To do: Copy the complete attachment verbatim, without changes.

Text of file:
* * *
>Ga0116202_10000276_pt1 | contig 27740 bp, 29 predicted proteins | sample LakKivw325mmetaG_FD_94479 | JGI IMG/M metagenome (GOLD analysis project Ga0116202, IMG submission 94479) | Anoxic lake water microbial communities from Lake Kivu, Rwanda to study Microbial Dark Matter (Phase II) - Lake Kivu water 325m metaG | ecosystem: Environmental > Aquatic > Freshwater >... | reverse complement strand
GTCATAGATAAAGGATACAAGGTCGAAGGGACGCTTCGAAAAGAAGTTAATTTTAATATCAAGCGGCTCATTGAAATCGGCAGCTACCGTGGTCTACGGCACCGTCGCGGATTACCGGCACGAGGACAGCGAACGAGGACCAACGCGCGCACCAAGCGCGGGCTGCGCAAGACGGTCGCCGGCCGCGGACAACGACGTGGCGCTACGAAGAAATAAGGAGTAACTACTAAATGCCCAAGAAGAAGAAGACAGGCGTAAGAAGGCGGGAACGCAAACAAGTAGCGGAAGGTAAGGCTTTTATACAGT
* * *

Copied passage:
>Ga0116202_10000276_pt1 | contig 27740 bp, 29 predicted proteins | sample LakKivw325mmetaG_FD_94479 | JGI IMG/M metagenome (GOLD analysis project Ga0116202, IMG submission 94479) | Anoxic lake water microbial communities from Lake Kivu, Rwanda to study Microbial Dark Matter (Phase II) - Lake Kivu water 325m metaG | ecosystem: Environmental > Aquatic > Freshwater >... | reverse complement strand
GTCATAGATAAAGGATACAAGGTCGAAGGGACGCTTCGAAAAGAAGTTAATTTTAATATCAAGCGGCTCATTGAAATCGGCAGCTACCGTGGTCTACGGCACCGTCGCGGATTACCGGCACGAGGACAGCGAACGAGGACCAACGCGCGCACCAAGCGCGGGCTGCGCAAGACGGTCGCCGGCCGCGGACAACGACGTGGCGCTACGAAGAAATAAGGAGTAACTACTAAATGCCCAAGAAGAAGAAGACAGGCGTAAGAAGGCGGGAACGCAAACAAGTAGCGGAAGGTAAGGCTTTTATACAGT